Updated: June 1, 2011 at 12:00 am
Soaring temperatures will mean rising floodwaters along northwest Colorado's rivers and streams this week, several agencies warned Tuesday.
A flood advisory is in effect until 9:30 Wednesday night for much of the state northwest of Georgetown, as a snowpack two to three times its normal depth for this time of year faces its first sustained dose of spring weather.
Daily high temperatures in the mid-70s are forecast into next week across the northern mountains, and nighttime highs are expected to stay above freezing.
"As warmer temperatures take hold . . . river flows will continue to increase heading into the weekend, with the potential for some rivers to reach well above flood stage," the National Weather Service's hydrological report said Tuesday afternoon.
Numerous waterways could flood by the weekend, including the Colorado, Yampa, Gunnison, Crystal, Elk, Little Snake and Illinois rivers, as well as Fortification, Troublesome, Muddy and Willow creeks.
Several were already at or above their banks Tuesday, with more snowmelt on its way, the Weather Service said.
The Colorado River near Kremmling was at 348 percent of its seasonal flow Tuesday, with a depth of more than 14 feet, according to the U.S. Geological Survey. Flood stage is 15 feet.
Front Range and foothills rivers and streams were still running at or below normal Tuesday, including Clear Creek, which was at 76 percent of normal flow at just over 5 feet deep near Golden. Flood stage is 10 feet.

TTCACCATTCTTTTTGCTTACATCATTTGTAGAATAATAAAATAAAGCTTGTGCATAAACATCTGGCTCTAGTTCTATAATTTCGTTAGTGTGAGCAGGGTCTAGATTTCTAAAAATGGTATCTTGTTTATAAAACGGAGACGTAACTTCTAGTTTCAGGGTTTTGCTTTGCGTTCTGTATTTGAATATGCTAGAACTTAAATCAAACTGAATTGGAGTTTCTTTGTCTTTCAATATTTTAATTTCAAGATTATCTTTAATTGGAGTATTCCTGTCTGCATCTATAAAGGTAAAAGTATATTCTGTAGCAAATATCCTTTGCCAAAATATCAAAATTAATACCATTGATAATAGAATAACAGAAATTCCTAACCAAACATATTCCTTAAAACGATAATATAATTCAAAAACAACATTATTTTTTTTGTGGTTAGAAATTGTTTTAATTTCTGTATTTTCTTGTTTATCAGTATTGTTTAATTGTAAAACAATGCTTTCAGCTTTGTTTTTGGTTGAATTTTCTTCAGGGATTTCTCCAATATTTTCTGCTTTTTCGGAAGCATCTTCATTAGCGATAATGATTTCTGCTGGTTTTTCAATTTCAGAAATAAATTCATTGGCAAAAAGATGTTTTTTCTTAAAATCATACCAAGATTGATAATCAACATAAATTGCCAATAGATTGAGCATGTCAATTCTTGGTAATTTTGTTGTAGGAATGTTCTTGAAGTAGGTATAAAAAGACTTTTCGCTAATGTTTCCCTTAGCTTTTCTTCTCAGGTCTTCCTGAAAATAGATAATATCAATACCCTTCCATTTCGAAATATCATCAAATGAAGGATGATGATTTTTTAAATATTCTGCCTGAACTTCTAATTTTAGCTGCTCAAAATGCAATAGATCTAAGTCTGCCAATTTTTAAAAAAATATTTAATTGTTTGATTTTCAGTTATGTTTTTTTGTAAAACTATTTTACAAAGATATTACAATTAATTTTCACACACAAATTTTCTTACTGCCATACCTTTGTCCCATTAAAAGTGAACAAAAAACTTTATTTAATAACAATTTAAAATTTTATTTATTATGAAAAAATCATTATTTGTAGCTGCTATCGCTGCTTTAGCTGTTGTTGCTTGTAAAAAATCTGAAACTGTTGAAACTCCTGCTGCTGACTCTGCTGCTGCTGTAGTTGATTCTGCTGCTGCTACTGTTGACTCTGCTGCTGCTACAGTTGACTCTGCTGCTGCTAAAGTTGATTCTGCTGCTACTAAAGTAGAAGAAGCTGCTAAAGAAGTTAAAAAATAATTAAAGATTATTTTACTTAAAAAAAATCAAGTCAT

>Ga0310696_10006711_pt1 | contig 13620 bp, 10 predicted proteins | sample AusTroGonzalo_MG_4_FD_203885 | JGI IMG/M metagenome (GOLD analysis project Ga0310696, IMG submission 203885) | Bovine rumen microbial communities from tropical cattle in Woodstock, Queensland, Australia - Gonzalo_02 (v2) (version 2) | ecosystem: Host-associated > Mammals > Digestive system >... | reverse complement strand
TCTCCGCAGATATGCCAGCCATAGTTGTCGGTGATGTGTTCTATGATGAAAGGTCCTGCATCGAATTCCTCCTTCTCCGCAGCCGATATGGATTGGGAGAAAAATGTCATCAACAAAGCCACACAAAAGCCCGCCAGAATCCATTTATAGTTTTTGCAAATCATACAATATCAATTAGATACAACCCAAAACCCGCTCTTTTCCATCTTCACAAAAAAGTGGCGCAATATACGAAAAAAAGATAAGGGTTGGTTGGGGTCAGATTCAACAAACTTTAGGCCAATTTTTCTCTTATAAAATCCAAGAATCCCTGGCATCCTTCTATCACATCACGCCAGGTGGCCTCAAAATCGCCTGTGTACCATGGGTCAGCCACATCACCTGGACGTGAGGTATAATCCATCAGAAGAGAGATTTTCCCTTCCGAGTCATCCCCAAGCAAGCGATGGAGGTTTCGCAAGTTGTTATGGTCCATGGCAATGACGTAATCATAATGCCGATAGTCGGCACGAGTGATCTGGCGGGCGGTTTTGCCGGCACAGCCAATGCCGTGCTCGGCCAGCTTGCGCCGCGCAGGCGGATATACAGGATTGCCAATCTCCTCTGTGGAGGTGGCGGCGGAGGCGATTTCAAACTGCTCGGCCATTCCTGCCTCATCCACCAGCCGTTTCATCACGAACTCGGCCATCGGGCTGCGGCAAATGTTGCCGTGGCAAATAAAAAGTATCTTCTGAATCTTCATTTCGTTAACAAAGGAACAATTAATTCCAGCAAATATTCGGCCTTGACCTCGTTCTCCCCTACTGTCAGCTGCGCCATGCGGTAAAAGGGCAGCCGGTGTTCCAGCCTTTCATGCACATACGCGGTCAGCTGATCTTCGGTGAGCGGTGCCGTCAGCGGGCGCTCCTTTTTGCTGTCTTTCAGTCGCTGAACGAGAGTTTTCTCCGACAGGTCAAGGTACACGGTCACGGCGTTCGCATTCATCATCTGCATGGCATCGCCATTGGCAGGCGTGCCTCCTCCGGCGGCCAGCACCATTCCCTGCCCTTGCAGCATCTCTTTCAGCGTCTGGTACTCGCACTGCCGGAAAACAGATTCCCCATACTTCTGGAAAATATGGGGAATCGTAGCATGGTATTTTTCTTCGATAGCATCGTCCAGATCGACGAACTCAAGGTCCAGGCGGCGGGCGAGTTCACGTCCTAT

In Steamboat Springs, homes and businesses along the Yampa River were seeing troublesome evidence Tuesday, as several driveways off U.S. 40 were already under a foot of water.
"This surprises me," Walton Pond Apartments owner Curt Weiss told the Steamboat Pilot newspaper. "We haven't had water get in over here before."
The Steamboat Hotel along the Yampa River had water nearing its door Tuesday.
"The scary thing is we're not even close to peak runoff," owner Jay Wetzler told the Pilot. "We're at least two weeks away."
Routt County emergency manager Bob Struble said high water could continue into July, well beyond the normal mid-June peak.
"How high is it going to get? I don't know," he told the Pilot. "I don't think anybody knows. We'll find out this week."